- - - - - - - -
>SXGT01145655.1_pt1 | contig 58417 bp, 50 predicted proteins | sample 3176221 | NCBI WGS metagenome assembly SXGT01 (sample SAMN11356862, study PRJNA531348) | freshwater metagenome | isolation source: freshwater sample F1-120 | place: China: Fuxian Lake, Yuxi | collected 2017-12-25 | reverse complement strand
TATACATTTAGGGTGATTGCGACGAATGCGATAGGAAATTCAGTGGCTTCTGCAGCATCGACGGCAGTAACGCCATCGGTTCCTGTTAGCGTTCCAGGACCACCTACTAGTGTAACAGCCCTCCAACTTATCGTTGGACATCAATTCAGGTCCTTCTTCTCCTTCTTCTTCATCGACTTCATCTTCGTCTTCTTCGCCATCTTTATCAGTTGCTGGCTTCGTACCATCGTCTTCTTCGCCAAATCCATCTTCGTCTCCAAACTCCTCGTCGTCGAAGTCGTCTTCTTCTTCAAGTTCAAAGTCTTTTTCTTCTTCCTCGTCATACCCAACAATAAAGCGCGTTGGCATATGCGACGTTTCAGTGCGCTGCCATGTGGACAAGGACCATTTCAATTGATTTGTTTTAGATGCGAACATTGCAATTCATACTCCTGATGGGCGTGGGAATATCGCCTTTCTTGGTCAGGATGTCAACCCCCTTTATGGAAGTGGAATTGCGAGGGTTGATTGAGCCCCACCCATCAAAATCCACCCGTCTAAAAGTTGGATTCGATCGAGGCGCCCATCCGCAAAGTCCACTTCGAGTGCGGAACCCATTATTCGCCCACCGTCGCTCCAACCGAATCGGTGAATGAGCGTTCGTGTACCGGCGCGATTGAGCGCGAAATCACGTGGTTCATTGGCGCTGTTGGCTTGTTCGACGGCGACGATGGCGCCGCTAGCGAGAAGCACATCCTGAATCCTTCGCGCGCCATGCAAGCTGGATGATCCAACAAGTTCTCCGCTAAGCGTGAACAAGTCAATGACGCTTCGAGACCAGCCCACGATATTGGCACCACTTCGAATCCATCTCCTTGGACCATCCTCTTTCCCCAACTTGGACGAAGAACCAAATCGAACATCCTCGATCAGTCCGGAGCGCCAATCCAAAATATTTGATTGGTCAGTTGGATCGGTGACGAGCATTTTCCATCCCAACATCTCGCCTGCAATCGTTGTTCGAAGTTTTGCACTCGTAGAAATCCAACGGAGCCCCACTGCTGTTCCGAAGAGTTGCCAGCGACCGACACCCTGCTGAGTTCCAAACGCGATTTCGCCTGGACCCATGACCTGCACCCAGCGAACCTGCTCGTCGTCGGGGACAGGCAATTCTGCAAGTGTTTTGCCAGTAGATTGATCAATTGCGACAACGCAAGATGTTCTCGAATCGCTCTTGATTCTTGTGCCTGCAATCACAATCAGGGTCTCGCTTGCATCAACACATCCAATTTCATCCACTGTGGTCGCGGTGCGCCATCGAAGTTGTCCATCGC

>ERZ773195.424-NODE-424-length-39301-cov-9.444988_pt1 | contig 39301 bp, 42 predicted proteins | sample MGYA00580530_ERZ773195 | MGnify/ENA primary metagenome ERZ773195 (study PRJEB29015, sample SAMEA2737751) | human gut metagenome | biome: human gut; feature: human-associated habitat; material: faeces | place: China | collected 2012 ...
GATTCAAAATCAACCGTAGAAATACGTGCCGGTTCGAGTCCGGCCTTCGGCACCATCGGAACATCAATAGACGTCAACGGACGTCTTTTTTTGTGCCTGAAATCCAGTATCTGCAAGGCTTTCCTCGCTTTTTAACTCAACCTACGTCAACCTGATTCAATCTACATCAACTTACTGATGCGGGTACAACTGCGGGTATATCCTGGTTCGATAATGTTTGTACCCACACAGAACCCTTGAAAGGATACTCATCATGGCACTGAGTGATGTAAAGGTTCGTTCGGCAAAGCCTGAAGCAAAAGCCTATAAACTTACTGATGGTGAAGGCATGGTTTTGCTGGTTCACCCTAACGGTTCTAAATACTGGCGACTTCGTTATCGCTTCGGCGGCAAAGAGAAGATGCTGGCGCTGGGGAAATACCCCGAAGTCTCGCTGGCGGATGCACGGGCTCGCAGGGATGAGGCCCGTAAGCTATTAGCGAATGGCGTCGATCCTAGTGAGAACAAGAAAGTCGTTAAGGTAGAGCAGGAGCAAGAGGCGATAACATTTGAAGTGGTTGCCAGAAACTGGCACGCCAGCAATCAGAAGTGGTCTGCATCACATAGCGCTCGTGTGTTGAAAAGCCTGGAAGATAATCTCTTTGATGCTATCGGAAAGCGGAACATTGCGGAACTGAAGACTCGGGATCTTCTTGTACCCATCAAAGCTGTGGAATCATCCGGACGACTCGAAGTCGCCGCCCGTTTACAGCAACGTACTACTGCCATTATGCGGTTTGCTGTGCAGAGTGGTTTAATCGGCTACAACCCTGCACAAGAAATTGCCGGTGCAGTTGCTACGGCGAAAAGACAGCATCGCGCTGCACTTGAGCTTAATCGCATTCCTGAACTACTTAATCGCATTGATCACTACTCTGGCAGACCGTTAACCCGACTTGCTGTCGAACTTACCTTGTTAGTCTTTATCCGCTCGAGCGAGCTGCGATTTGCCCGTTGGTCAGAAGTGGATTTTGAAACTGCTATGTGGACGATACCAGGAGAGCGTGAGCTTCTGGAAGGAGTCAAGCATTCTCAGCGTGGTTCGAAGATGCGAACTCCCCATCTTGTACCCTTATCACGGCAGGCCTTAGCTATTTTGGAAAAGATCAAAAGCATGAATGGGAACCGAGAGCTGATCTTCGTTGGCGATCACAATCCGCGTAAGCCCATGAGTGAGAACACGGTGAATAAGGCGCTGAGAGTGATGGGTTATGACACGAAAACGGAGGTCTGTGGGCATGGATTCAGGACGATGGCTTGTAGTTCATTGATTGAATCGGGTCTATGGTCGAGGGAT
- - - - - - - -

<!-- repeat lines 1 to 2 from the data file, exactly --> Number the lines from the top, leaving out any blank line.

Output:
>SXGT01145655.1_pt1 | contig 58417 bp, 50 predicted proteins | sample 3176221 | NCBI WGS metagenome assembly SXGT01 (sample SAMN11356862, study PRJNA531348) | freshwater metagenome | isolation source: freshwater sample F1-120 | place: China: Fuxian Lake, Yuxi | collected 2017-12-25 | reverse complement strand
TATACATTTAGGGTGATTGCGACGAATGCGATAGGAAATTCAGTGGCTTCTGCAGCATCGACGGCAGTAACGCCATCGGTTCCTGTTAGCGTTCCAGGACCACCTACTAGTGTAACAGCCCTCCAACTTATCGTTGGACATCAATTCAGGTCCTTCTTCTCCTTCTTCTTCATCGACTTCATCTTCGTCTTCTTCGCCATCTTTATCAGTTGCTGGCTTCGTACCATCGTCTTCTTCGCCAAATCCATCTTCGTCTCCAAACTCCTCGTCGTCGAAGTCGTCTTCTTCTTCAAGTTCAAAGTCTTTTTCTTCTTCCTCGTCATACCCAACAATAAAGCGCGTTGGCATATGCGACGTTTCAGTGCGCTGCCATGTGGACAAGGACCATTTCAATTGATTTGTTTTAGATGCGAACATTGCAATTCATACTCCTGATGGGCGTGGGAATATCGCCTTTCTTGGTCAGGATGTCAACCCCCTTTATGGAAGTGGAATTGCGAGGGTTGATTGAGCCCCACCCATCAAAATCCACCCGTCTAAAAGTTGGATTCGATCGAGGCGCCCATCCGCAAAGTCCACTTCGAGTGCGGAACCCATTATTCGCCCACCGTCGCTCCAACCGAATCGGTGAATGAGCGTTCGTGTACCGGCGCGATTGAGCGCGAAATCACGTGGTTCATTGGCGCTGTTGGCTTGTTCGACGGCGACGATGGCGCCGCTAGCGAGAAGCACATCCTGAATCCTTCGCGCGCCATGCAAGCTGGATGATCCAACAAGTTCTCCGCTAAGCGTGAACAAGTCAATGACGCTTCGAGACCAGCCCACGATATTGGCACCACTTCGAATCCATCTCCTTGGACCATCCTCTTTCCCCAACTTGGACGAAGAACCAAATCGAACATCCTCGATCAGTCCGGAGCGCCAATCCAAAATATTTGATTGGTCAGTTGGATCGGTGACGAGCATTTTCCATCCCAACATCTCGCCTGCAATCGTTGTTCGAAGTTTTGCACTCGTAGAAATCCAACGGAGCCCCACTGCTGTTCCGAAGAGTTGCCAGCGACCGACACCCTGCTGAGTTCCAAACGCGATTTCGCCTGGACCCATGACCTGCACCCAGCGAACCTGCTCGTCGTCGGGGACAGGCAATTCTGCAAGTGTTTTGCCAGTAGATTGATCAATTGCGACAACGCAAGATGTTCTCGAATCGCTCTTGATTCTTGTGCCTGCAATCACAATCAGGGTCTCGCTTGCATCAACACATCCAATTTCATCCACTGTGGTCGCGGTGCGCCATCGAAGTTGTCCATCGC